(December 5, 2020) James. J. Rorimer, was director of the Metropolitan Museum of Art (@metmuseum) from 1955-66. Hired straight out of college, he spent his entire career there, first as an assistant in the department of Decorative Arts rising quickly to become Curator of Medieval Art in 1934. Rorimer used his new role to
realize his mentor Joseph Breck’s dream: the planning and construction of the Cloisters, the museum’s new medieval extension in Fort Tryon Park. It opened in 1938 and Rorimer was named its curator, becoming its chief fundraiser and visionary. Most of the works he acquired are among the collection’s iconic masterpieces, especially The Hunt of the Unicorn tapestries. Rorimer’s career was interrupted by WWII, and he signed up as an infantryman in the United States Army. He was soon appointed to a job more suited to his specialized skills, as an officer of the Monuments, Fine Arts and Archives Section–the so-called Monuments Men–in Normandy and Paris, and, later, in Germany. He later published an account of his war experiences entitled Survival:The Salvage and Protection of Art in War.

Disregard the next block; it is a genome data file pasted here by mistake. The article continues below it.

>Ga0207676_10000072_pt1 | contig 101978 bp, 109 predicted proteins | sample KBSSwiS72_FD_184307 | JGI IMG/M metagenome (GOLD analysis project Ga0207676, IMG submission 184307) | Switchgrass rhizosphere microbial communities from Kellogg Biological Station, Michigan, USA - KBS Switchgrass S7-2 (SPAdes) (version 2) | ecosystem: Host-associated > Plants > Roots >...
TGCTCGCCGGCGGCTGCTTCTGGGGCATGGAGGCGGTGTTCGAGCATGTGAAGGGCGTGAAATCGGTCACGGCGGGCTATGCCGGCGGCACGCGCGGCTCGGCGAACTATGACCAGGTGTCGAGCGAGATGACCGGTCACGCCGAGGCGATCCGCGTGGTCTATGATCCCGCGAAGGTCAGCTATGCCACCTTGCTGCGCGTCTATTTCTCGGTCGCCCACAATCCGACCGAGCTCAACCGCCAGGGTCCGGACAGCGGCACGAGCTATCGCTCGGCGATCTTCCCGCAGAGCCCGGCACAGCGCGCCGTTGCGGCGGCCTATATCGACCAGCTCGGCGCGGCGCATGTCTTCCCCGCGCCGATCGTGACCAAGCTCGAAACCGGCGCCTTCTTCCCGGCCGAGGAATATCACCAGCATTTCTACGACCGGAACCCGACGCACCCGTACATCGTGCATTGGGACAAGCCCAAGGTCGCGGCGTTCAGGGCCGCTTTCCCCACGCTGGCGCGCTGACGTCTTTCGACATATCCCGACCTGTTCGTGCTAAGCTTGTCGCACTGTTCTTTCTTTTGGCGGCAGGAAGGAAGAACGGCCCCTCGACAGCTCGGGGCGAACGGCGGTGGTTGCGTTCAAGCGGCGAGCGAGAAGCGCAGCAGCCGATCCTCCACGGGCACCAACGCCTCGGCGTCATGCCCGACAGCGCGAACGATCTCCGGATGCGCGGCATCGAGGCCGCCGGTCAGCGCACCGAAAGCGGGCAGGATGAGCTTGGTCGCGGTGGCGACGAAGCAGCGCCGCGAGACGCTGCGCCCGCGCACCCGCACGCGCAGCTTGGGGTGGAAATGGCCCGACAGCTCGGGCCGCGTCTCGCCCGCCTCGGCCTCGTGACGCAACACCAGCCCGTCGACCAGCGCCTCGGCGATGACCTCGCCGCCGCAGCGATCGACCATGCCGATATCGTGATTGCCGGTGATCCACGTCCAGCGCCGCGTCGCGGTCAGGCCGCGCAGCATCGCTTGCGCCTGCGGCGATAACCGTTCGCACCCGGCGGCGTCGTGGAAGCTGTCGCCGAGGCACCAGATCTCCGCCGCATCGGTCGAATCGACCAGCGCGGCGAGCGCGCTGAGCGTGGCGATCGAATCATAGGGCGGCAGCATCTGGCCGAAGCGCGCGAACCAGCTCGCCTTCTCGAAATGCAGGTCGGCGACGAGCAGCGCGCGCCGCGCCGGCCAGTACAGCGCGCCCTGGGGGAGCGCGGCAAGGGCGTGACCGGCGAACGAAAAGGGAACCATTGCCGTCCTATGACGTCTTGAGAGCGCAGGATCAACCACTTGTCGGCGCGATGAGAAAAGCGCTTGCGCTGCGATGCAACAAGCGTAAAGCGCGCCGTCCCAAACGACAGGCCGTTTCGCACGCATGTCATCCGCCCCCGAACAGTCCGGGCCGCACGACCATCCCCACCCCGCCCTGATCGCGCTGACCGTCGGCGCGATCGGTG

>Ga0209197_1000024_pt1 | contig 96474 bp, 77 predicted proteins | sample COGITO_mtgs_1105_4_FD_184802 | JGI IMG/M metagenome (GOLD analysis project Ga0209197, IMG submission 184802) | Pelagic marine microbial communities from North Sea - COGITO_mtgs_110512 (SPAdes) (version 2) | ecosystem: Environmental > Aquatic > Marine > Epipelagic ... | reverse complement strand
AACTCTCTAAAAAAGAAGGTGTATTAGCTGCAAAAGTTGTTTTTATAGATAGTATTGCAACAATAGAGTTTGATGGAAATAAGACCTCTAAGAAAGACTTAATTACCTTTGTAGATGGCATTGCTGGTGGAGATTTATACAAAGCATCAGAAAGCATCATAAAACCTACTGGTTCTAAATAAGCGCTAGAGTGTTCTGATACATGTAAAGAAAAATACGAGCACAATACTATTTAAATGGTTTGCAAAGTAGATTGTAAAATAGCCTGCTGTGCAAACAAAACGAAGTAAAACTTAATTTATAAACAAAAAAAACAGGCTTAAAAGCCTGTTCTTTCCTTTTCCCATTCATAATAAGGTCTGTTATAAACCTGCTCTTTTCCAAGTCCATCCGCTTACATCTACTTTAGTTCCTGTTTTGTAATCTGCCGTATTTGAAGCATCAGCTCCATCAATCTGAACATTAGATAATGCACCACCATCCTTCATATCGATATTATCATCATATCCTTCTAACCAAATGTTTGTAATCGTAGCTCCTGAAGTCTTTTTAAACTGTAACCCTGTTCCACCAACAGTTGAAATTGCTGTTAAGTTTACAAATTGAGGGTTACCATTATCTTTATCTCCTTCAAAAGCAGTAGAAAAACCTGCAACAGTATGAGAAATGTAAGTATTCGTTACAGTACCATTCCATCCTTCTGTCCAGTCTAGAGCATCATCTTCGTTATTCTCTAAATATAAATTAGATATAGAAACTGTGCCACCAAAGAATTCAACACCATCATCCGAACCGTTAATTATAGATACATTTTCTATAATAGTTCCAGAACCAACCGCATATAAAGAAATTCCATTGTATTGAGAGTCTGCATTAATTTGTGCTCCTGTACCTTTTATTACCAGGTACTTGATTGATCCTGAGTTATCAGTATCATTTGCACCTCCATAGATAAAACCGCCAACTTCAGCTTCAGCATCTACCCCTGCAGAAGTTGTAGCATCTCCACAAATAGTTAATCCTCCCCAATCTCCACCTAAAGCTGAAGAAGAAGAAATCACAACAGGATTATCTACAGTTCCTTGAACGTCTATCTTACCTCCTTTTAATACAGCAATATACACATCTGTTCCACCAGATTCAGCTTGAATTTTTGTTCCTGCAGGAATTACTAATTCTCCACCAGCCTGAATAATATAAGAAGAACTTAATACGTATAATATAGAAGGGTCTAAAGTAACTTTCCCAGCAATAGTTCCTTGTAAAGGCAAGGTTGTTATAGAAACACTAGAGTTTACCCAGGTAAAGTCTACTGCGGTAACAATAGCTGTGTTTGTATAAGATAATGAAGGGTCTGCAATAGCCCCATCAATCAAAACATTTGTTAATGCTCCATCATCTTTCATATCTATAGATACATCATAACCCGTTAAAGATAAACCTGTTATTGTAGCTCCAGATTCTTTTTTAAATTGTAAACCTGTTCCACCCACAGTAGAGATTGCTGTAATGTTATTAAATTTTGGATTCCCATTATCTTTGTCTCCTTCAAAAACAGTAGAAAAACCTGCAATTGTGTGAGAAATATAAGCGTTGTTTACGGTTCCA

Rorimer returned to the Met as Director of the Cloisters, reporting directly to then Met director, Francis Henry Taylor. Rorimer succeeded him as director in 1955. Despite a reputation for being contentious with staff and trustees alike, which in today’s cancel culture might find him instantly unemployed, he led the institution to many notable milestones, including its acquisition of Rembrandt’s Aristotle Contemplating the Bust of Homer. He also moved the Met into its role as international cultural ambassador, when he hosted the first annual meeting of the International Council of Museums (ICOM) to be held outside of Europe in 1965, coinciding with that year’s New York World’s Fair. (excerpted from my Instagram. To see all images go to here)